Children and Youth Staying Safe in Violent Conflict

How do conflict-affected, at-risk children and youth try and protect themselves and remain resilient, and how do these protection strategies relate to programs designed by actors seeking to aid young populations? This WPF research program, led by Dyan Mazurana, postulates that there is a potentially harmful disconnect between the strategies deployed by at-risk youth and the response of national and international agencies.

Children and youth’s self-protection strategies are more complex, multi-layered and fluid than generally understood, and extend well beyond how ‘protection’ is defined and approached by humanitarian or child protection actors.

The project draws on the latest research on children and resilience, child development, and adolescent brain science, and brings this together with the life stories of children and youth affected by war and violence.  Its findings are relevant to scholars and practitioners’ intervention strategies seeking enhance protection of conflict affected, at-risk children, youth and their families. The program also includes outreach to and engagement with UN, government and NGO policy makers working on issues of children protection; and leading child protection experts.

The program includes:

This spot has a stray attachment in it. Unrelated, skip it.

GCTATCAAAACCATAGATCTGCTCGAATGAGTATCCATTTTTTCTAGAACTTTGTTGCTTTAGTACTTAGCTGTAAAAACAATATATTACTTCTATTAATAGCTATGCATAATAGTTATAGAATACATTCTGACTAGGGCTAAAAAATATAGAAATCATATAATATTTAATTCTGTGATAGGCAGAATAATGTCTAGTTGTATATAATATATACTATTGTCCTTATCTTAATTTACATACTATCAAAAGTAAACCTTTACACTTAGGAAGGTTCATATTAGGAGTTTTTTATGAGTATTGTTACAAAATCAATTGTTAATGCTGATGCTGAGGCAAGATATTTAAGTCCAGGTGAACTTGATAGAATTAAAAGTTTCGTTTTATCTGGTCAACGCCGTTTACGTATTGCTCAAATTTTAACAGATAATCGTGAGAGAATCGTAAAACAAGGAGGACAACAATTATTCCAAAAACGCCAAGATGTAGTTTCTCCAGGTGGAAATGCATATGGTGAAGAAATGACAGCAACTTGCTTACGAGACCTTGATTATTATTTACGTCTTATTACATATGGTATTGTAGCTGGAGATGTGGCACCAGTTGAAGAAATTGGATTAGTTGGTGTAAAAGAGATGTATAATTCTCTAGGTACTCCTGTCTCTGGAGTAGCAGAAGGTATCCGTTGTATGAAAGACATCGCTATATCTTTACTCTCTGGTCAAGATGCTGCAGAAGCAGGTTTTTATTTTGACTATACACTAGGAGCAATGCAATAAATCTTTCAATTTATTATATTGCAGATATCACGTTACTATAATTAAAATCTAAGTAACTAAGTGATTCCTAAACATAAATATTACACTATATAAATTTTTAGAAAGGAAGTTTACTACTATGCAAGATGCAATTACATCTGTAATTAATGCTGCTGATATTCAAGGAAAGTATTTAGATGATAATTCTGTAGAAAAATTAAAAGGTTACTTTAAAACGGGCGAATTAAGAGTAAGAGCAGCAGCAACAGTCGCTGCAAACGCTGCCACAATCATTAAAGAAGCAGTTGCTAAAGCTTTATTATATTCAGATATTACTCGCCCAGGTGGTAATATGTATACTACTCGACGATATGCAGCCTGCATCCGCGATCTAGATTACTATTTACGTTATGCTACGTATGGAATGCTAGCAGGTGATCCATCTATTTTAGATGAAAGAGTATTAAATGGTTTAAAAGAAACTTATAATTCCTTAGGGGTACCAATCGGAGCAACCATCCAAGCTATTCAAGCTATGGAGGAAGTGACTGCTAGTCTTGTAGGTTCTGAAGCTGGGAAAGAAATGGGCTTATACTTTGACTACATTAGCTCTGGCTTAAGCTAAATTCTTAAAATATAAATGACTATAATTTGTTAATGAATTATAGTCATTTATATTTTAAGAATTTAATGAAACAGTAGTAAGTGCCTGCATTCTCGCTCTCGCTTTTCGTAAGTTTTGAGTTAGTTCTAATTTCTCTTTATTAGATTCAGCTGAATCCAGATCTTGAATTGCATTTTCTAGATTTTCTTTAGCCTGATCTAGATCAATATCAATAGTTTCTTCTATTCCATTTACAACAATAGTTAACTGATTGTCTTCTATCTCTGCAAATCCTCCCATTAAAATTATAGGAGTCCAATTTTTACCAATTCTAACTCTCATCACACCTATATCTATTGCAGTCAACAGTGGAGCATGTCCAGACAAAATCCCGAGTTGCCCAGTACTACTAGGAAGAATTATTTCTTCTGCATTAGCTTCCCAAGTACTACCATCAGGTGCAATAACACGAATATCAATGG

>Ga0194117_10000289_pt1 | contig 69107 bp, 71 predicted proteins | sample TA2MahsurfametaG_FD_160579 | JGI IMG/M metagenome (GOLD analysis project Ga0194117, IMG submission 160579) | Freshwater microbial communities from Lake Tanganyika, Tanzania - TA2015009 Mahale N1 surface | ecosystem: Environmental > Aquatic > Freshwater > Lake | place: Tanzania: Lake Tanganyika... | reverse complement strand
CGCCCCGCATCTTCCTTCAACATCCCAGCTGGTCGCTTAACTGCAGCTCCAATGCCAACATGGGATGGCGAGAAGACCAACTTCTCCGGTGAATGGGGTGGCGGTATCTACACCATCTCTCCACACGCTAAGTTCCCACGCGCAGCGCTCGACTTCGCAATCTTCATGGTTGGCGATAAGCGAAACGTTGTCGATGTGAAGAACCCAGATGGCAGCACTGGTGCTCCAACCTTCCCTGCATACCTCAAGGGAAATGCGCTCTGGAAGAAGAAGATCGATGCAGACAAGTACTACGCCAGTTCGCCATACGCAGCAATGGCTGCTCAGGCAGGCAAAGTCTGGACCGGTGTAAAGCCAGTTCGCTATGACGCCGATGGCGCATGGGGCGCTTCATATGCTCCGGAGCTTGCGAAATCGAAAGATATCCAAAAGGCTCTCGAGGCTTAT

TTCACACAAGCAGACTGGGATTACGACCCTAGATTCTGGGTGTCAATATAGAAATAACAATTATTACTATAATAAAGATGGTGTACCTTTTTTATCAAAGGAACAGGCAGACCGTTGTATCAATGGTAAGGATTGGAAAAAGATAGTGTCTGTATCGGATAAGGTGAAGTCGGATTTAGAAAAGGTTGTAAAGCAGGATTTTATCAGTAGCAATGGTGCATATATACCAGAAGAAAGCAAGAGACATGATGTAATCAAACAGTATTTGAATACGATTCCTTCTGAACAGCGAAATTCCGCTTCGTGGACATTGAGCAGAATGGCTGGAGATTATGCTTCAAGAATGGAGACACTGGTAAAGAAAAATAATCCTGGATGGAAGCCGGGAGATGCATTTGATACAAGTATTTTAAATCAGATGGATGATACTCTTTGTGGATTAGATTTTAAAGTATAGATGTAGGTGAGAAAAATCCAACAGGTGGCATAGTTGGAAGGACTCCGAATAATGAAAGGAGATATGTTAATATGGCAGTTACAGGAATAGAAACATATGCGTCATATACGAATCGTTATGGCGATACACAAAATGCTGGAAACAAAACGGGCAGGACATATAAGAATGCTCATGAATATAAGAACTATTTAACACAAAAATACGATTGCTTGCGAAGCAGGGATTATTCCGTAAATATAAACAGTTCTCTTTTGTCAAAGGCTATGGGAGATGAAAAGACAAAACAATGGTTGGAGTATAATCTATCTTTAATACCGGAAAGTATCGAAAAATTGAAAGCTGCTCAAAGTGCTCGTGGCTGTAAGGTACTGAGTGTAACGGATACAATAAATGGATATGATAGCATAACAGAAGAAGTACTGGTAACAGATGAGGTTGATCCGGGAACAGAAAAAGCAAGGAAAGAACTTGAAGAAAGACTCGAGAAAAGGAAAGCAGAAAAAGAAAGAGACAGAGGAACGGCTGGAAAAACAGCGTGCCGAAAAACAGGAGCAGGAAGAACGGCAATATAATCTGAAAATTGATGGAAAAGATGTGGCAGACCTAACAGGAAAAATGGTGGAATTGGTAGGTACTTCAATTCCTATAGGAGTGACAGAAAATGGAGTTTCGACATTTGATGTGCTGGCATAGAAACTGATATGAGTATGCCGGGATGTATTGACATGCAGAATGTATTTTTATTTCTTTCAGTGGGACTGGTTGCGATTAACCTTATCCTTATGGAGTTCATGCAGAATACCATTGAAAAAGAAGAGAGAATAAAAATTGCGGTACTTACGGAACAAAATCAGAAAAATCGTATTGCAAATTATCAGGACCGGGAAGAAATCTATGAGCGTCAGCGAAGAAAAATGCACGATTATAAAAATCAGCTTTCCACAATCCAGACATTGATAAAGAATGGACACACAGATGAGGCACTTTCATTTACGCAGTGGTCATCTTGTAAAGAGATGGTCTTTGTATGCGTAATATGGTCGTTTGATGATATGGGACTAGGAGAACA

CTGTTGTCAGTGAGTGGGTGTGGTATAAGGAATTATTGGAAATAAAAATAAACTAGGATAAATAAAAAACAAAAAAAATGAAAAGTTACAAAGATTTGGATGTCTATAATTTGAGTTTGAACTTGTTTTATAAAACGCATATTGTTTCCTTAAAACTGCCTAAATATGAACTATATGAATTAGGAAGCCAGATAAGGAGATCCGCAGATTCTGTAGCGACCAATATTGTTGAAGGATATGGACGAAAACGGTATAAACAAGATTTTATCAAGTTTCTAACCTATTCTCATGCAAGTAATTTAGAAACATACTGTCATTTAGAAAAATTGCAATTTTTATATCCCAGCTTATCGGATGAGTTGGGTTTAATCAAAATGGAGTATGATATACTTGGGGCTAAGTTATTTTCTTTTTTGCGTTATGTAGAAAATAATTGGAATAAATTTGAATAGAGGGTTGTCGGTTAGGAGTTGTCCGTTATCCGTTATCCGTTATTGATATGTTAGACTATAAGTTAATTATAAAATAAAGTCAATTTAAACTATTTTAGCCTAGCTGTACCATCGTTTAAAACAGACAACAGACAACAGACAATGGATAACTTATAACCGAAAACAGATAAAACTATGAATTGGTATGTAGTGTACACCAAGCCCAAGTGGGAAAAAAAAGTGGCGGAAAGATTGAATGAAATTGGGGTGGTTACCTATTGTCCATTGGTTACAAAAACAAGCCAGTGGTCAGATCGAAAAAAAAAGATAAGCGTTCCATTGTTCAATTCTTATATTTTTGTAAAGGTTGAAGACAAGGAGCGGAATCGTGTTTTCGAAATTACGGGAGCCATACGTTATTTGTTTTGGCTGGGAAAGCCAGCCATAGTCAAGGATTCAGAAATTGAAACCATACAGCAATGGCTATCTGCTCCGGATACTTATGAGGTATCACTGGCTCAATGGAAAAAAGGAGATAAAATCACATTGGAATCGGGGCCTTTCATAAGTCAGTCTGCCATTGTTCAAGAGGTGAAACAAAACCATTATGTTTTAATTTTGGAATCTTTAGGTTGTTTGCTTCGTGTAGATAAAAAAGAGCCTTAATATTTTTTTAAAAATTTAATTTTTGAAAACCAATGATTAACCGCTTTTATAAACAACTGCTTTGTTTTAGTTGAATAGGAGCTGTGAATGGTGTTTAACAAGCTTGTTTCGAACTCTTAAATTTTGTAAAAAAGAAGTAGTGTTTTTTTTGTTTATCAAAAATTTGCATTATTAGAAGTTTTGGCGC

Research addressing four main questions:

  1. How do conflict affected, at-risk children, youth and their families understand protection;
  2. What do these children and youth prioritize, how do they strategize, and what do they actually do to try and protect themselves and their families from violence and harm and stay resilient;
  3. What actions are taken by different national and international actors seeking to enhance these children’s and youth’s protection and well-being, and how (if at all) do they intersect with what the children and youth (and their families) prioritize and do; and
  4. How can national and international interventions support their resilience and well-being?

Outputs include:

  • Atim, Teddy, Dyan Mazurana and Anastasia Marshak. “Women survivors and their children born of wartime sexual violence in northern Uganda”Disasters.  Volume 42, Issue S1 January 2018, pp. S61–S78;
  • A 2016 WPF international workshop with leading experts on protection in situations of armed conflict, and a briefing report from the seminar, Staying Safe in Armed Conflict;
  • A 2018 international workshop with leading experts on children born of war time sexual violence, and a briefing report from the workshop, forthcoming;
  • A book on children, violence and resilience, written for a general audience and child protection advocates and practitioners, forthcoming;
  • An international anthology on the state of children and youth born of wartime sexual violence (anticipated University of Pennsylvania Press, forthcoming 2019);
  • A policy briefing, forthcoming.

Complete listing of Dyan Mazurana’s publications  with WPF

Dyan Mazurana’s publications developed through her World Peace Foundation Fellowship use gender analysis to focus on the violence experienced by civilian populations, and the ways that perpetrators are motivated and they violence they inflict.  Her work then investigates how both victims and former perpetrators emerge from armed conflict and a range of challenges they face in the lives moving forward because of their wartime experiences.

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